Will the Bassoon Go Extinct?

“Save the Bassoon” say musicians of the Holland Festival, aiming to revive the instrument’s popularity and inspire more young people to learn it.
Will the Bassoon Go Extinct?
Kremena Krumova

“Save the Bassoon” is the cry from musicians in the Netherlands. That is also the name of their project, which aims to revive the instrument’s popularity and inspire more young people to learn it.

The bassoon, also known as fagot, is a woodwind classical music instrument, known for its deep but warm tenor and bass voice. The bassoon’s relatives in the double reed family are the oboe and the contrabassoon.

The campaign, initiated last January by the Holland Festival, is based on long years of worrisome observation that fewer children are taking up certain instruments. Currently conservatories and professional orchestras are not getting enough applicants, and, as a result, a vast repertoire of Western classical and contemporary music may not be able to be performed anymore.

Although the project has no hard data, based on the number of applications for music lessons and at conservatories, the project founders see a general trend of fewer children learning any instruments at all, as Jochem Valkenburg, music and music theater program manager of the Holland Festival, wrote in an email.

“Even if they choose to play an instrument, it is often violin, piano, or flute—instruments that have stars like Janine Jansen, Sarah Chang, and Lang Lang attached to them. There is no such star for the bassoon or the trombone,” he said.

Laurence Perkins has organized the world's first International Bassoon Day on Oct. 11.

That is why the Holland Festival invited the Dutch virtuoso bassoonist Bram van Sambeek to be the spokesman for the campaign.

Sambeek is the first bassoonist in the Netherlands to receive the highest Dutch cultural award, the Dutch Music Prize in 2009. He is now teaching the bassoon at conservatories in Rotterdam and Amsterdam.

Among the partners of “Save the Bassoon” are the Muziekgebouw aan ’t IJ, a classical music concert hall based in Amsterdam, and the royal conservatory Koninklijk Conservatorium, based in The Hague.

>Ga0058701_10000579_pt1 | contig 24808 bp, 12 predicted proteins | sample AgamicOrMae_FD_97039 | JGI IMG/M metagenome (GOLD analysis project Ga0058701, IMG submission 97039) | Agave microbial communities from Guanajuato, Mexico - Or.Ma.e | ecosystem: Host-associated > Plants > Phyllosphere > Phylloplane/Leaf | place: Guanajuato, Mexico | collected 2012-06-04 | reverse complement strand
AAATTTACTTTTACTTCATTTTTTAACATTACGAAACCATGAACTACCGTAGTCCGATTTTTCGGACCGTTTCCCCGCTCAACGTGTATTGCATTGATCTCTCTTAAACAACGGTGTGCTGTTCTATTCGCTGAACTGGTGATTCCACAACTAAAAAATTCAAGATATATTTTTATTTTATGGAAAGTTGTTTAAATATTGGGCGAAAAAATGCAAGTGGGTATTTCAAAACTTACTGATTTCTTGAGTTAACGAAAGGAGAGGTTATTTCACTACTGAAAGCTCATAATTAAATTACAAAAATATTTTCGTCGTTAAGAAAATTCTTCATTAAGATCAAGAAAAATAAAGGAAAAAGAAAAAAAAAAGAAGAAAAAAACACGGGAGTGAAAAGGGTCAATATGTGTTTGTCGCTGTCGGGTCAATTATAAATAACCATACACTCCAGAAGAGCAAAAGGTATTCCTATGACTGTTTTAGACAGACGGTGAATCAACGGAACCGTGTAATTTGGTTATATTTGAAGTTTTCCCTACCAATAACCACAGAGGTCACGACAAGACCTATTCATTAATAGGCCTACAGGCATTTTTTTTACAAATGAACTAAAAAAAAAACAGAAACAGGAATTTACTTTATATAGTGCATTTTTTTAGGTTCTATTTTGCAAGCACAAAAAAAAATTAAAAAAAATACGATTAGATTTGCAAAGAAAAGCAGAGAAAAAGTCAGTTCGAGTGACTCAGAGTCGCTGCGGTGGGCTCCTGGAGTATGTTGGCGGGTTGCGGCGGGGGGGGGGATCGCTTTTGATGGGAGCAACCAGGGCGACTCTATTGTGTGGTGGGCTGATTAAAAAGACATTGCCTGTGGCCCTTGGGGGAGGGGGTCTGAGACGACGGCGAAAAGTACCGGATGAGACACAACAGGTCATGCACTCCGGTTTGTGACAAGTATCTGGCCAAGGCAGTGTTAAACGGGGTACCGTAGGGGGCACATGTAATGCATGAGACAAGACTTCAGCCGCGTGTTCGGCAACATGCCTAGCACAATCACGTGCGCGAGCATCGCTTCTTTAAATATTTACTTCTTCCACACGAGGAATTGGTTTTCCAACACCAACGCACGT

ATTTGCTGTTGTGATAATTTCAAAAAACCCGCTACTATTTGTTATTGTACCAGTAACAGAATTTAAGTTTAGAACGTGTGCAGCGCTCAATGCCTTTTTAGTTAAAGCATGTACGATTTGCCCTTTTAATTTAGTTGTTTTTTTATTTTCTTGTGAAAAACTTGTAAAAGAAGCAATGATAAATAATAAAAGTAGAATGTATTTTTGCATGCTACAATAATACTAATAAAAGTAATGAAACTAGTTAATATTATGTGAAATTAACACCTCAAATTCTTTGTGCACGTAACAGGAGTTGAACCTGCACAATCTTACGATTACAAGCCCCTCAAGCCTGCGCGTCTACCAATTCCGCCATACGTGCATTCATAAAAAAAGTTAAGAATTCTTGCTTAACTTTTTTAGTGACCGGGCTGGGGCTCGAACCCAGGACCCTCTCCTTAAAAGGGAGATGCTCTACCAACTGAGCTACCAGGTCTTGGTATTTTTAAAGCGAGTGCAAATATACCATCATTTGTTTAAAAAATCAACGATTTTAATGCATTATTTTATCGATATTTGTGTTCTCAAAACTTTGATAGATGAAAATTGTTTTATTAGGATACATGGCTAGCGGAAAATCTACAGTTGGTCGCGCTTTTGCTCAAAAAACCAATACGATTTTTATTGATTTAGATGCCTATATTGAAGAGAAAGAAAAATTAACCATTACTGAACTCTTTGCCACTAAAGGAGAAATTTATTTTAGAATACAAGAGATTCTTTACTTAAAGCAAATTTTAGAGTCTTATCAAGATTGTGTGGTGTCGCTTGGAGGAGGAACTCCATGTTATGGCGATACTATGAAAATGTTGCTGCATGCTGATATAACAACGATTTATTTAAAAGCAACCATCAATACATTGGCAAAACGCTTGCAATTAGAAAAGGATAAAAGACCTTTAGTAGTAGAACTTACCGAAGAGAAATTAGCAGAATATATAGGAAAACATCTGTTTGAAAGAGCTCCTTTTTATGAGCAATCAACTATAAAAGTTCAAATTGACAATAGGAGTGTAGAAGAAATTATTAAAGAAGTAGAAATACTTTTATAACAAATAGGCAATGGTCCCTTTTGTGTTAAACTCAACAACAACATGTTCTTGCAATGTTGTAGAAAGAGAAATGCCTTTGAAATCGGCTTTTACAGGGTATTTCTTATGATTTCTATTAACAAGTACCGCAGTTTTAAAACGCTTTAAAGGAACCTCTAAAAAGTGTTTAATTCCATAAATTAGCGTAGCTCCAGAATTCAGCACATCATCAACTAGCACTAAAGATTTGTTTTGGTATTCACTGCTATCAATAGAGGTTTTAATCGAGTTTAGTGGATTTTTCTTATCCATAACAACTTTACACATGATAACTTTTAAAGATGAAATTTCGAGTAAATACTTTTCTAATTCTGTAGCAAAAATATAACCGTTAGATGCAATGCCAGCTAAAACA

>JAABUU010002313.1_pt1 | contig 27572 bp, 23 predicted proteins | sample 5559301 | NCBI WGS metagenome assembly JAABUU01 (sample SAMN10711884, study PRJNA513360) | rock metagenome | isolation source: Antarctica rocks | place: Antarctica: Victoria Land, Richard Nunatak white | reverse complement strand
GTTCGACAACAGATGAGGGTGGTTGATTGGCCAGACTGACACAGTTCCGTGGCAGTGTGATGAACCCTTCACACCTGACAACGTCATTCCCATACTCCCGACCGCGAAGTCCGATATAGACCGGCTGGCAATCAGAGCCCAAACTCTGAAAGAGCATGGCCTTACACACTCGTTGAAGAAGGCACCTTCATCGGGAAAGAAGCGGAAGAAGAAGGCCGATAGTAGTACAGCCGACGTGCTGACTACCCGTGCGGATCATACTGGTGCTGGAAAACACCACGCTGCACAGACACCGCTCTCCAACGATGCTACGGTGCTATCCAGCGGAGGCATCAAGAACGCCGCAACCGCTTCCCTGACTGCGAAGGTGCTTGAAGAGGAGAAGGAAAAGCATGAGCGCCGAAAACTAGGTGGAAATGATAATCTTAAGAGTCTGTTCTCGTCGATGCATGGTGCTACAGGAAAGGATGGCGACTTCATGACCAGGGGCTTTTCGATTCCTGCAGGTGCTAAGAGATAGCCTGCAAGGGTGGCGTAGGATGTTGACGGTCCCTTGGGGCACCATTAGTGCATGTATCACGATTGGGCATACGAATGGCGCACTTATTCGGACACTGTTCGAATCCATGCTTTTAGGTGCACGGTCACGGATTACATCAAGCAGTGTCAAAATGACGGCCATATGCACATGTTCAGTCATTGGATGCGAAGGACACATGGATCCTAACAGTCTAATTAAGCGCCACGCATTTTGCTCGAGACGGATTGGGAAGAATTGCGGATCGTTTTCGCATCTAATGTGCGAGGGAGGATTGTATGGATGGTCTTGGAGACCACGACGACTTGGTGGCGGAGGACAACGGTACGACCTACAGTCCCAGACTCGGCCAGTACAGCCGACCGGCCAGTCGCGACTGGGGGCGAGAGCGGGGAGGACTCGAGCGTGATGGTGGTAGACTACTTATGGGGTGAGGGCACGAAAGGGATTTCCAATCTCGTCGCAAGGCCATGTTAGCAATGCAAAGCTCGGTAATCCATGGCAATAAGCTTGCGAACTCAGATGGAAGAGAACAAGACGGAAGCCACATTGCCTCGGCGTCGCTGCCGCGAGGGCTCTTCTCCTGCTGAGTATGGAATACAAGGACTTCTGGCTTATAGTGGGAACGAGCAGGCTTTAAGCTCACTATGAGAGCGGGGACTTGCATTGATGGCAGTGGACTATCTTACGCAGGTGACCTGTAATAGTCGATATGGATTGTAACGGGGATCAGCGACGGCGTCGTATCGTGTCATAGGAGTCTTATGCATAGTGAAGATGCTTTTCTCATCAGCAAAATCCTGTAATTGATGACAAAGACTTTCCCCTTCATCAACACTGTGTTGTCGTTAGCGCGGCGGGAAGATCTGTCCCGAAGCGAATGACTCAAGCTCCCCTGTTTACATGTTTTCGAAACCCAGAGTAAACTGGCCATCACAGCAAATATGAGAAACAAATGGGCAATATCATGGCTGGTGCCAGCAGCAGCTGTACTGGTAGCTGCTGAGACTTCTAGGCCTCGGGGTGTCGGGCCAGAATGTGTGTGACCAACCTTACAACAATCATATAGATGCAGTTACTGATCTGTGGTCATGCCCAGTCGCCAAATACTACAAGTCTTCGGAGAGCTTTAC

The efforts to save the bassoon echo as far away as in the United Kingdom, where the principal bassoonist of Manchester Camerata, Laurence Perkins, has organized the world’s first International Bassoon Day on Oct. 11. The day will launch a two-month project to introduce the instrument into the British school system.

“The bassoon is one of the most versatile and characterful instruments in the orchestra, yet young people are not being given the chance to find that out,” said Perkins in an interview for the Classical Music magazine in the United Kingdom.

“This is beginning to have an impact on U.K. orchestras as music colleges no longer have the applicants to study bassoon in sufficient numbers,” he said.

The annual convention of the British Double Reed Society (BDRS) was cancelled this year for the same reason: inadequate number of applications for master classes.

Bassoonists in High Demand

But even if the bassoon attracts fewer young players, Keith Sweger, President of the International Double Reed Society (IDRS) and professor of bassoon at Ball State University in Muncie, Indiana, does not believe that the bassoon is in danger of disappearing.

“I have traveled around the world in recent years to perform and present and have been very impressed with the high quality of bassoon playing and strong interest in the playing and teaching of the bassoon. … I feel that the level of playing in the bassoon world is as strong as it has ever been.”

In working with several student competitions sponsored by the IDRS, he is encouraged by what he’s heard. He’s “confident that the future of the bassoon is bright.”

“I am certain that neither the bassoon nor any other instrument will disappear from the symphony orchestra in the near future because the significance of the symphony orchestra specifically and of music generally transcends momentary trends,” he said.

Still, Sweger admits that audience development is a significant danger to the symphony orchestra, which needs to be addressed.

Margaret Cookhorn, who plays contrabassoon with the City of Birmingham Symphony Orchestra in England and is a member of the Birmingham Contemporary Music Group, shares Sweger’s optimism.

She does, however, confirm that orchestras are in competition with each other, trying to attract the best players. Elite bassoonists are in short supply.

But this shortage, she thinks, is one more reason for young people to choose this instrument, which she has loved since she started playing it at the age of 14.

“What I like about the bassoon is playing the bass line. I’ve never been interested in playing the melody. … If someone was thinking about taking it up, I would tell them that they would always be in demand.”

Kremena Krumova is a Sweden-based Foreign Correspondent of Epoch Times. She writes about African, Asian and European politics, as well as humanitarian, anti-terrorism and human rights issues.
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